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Apparently you dont have to be a doctor to be a medical examiner

Socrates25

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    http://www.nytimes.com/2014/02/11/us/heroins-small-town-toll-and-a-mothers-pain.html?hp&_r=0

    http://www.co.saint-croix.wi.us/index.asp?SEC={AD3916EA-C308-47B2-A59A-614FF7B24E0C}

    I know that some counties have coroners who are not medically trained; you can be a high school dropout and still be a coroner.

    But I was always under the impression that medical examiner = pathologist.

    Apparently that is not the case either, as St Croix county has a "medical examiner" who is a former EMT and never went to medical school.

    If the medical examiner is not a physician, then who does the autopsy? Do they ship all their autopsies out to a different county?
     

    dr4n6

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      Correct, one does not need to be a pathologist to serve as a coroner, which is a publicly elected official. While many coroners are indeed physicians, they are not necessarily pathologists they just happened to win the job in a public election. If an autopsy is deemed necessary by a coroner, they will subsequently have the autopsy performed by a pathologist that they typically contract with to do their cases. I don't know what the situation is in Wisconsin-it appears that they are using the terms medical examiner and coroner synonymously. As a forensic pathologist, I have always thought that the coroner system was one that is just an abomination and invites incompetence.
       
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      mlw03

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        Wisconsin is, to my knowledge, the exception to the rule that medical examiners are pathologists. Not sure why they use that title there and do it that way, but it is what it is. Everywhere else, yes, medical examiner generally means pathologist, although some jurisdictions may have "local medical examiners" or some similar term for non-pathologist doctors who will do external examinations in more rural locations. So the local ob-gyn gets some training and can perform an adequate examination and draw specimens for tox testing on someone with overt lethal injury after a motor vehicle accident. Saves time, money, and moves things along faster for the decedent's family. This is especially useful in the West where states are geographically huge and there may only be a single statewide office for performing autopsies (New Mexico and Alaska, for example, only have a single autopsy facility to my knowledge... don't know if they use the local MEs).

        To answer the other question, yes, when this set-up exists, if an autopsy is necessary the body is transported to a facility and the autopsy is done by a forensic pathologist (hopefully). Body transport costs become a significant chunk of many office's budgets.
         
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        LSU-Tech

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          It depends on which state you're in. In some places you do have to be a pathologist or a licensed physician, while in others, you only need to be an elected official. If you want see something controversial, and slightly related, take a look at the 18 year old deputy coroner in Indiana. You only need to pass an examination there. I'm not a fan of this, and I'll just leave it at that.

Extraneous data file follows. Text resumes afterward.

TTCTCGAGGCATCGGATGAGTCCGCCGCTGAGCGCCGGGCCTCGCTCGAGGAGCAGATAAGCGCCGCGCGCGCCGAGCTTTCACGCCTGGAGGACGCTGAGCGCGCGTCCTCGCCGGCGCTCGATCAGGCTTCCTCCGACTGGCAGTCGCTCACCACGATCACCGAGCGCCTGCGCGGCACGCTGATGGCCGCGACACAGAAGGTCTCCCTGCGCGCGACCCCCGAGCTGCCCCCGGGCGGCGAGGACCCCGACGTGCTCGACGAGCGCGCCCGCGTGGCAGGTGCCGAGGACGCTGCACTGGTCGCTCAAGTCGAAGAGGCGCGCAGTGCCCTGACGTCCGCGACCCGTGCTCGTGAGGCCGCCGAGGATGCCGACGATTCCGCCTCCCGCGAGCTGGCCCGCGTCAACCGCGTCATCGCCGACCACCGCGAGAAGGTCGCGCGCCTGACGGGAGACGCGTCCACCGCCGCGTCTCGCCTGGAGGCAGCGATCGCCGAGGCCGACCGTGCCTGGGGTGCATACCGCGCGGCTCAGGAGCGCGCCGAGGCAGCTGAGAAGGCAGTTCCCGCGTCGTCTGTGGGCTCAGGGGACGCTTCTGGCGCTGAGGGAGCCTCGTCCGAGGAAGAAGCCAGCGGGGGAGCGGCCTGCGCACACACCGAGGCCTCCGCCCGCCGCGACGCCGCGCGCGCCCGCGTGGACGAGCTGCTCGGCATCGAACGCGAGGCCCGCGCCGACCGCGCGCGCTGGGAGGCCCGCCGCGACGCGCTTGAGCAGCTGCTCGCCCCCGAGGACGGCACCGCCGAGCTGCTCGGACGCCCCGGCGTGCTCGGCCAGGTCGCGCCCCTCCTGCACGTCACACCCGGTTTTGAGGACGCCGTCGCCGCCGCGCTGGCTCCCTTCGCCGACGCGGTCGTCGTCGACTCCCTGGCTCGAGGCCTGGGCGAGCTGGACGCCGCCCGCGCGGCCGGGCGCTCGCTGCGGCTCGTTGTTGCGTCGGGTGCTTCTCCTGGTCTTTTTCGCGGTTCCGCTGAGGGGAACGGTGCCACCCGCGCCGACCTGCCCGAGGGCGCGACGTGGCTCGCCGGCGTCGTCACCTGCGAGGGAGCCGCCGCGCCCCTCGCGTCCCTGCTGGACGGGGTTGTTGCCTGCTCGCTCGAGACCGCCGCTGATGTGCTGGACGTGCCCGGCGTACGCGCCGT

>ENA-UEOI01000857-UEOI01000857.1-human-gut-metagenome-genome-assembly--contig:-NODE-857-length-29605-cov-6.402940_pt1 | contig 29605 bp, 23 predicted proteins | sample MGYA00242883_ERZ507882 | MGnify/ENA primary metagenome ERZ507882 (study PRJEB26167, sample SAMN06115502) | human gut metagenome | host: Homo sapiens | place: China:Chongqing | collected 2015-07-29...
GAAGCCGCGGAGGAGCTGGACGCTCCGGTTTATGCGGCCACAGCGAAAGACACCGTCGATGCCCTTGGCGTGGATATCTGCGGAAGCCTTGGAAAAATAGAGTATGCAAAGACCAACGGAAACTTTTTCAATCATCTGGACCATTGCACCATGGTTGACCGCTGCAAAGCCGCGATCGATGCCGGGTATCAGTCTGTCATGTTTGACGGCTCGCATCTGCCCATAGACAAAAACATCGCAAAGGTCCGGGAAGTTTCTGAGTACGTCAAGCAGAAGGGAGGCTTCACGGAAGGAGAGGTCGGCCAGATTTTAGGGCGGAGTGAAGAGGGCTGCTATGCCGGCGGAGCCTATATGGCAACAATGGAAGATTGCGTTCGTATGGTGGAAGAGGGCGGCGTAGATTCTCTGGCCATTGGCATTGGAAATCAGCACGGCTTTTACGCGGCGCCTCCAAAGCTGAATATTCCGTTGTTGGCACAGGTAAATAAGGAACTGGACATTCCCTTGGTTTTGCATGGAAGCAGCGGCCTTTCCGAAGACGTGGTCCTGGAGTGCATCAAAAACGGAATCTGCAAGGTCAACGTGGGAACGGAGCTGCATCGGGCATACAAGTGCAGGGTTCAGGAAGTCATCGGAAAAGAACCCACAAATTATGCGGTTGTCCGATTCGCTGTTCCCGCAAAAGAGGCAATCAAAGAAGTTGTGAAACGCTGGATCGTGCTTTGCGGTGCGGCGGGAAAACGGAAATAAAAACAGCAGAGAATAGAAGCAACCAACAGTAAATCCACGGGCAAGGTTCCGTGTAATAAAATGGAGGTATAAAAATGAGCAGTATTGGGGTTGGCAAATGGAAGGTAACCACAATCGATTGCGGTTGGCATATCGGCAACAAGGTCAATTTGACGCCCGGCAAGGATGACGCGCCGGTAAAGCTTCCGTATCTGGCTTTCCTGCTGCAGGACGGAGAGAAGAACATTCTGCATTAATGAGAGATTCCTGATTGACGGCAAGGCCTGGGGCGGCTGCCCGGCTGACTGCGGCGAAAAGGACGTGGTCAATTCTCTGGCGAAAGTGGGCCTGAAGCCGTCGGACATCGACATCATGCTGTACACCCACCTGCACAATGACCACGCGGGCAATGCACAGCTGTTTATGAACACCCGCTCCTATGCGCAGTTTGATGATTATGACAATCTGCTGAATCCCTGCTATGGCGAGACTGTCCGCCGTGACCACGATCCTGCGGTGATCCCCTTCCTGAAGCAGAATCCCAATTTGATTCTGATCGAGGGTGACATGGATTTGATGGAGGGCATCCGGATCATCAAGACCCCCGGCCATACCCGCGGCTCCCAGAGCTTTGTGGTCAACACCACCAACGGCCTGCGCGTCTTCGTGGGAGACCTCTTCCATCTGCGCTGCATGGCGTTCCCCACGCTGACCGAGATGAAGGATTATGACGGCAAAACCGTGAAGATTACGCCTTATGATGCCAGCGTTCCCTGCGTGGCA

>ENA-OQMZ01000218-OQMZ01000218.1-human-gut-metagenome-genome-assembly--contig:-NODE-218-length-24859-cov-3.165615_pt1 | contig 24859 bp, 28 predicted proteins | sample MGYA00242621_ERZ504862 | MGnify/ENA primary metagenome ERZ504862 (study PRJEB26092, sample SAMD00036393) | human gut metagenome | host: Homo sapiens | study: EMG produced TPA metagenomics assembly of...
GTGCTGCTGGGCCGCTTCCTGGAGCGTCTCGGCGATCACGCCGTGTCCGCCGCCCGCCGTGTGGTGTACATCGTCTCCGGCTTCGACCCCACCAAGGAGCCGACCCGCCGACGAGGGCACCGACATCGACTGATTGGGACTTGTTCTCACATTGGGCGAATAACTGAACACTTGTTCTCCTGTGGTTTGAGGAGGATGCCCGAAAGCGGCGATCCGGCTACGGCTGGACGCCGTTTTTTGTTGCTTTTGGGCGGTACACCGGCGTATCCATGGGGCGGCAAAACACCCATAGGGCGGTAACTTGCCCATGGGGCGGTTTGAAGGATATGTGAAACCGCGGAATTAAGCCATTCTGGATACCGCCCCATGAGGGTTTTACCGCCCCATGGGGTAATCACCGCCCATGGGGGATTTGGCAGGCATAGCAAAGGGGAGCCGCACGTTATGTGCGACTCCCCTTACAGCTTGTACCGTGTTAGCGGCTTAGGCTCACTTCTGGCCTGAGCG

http://www.wthr.com/story/6534514/amanda-barnett-indianas-youngest-death-investigator
           

          TMZ2007

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            In North Carolina, there were medically-oriented people (typically EMT/Paramedic/RNs but occasionally MDs) who served as local "medical examiners" and would take call to do death pronouncements and very basic scene investigations for uncomplicated cases, usually people found dead at home with multiple medical problems. The "medical examiner" would then coordinate with the decedent's physician to sign the DC or send the body to the OCME for external exam/autopsy. The "medical examiners" that worked for the OCME were of course all forensic-boarded paths.
             

            LADoc00

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              Im not even sure there is a requirement to be an actually lawful US citizen to be the coroner in California.

              In short: the death investigation process in the US is nothing short of bedlam.
               

              mlw03

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                Im not even sure there is a requirement to be an actually lawful US citizen to be the coroner in California.

                In short: the death investigation process in the US is nothing short of bedlam.

                Not sure I'd say bedlam, but yeah, it's a bit of a mess in some places. The quality of death investigation can vary widely over a few miles if you cross a county or state border. A recommendation came out in 2009ish to phase out coroners and replace entirely with MEs. That's not happening anytime soon.
                 

                dr4n6

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                  A few years ago New Jersey instituted an in state residency requirement for governmental employees that includes forensic pathologists. However the non-boarded certified pathologists that have been in their positions prior to the time that the residency requirement was instituted have been allowed to maintain their out of state residencies. Seems to me like the State of New Jersey apparently places a premium on the residency of their pathologists over the quality of care provided to their citizens by allowing these non-board certified pathologists to maintain their positions.
                   
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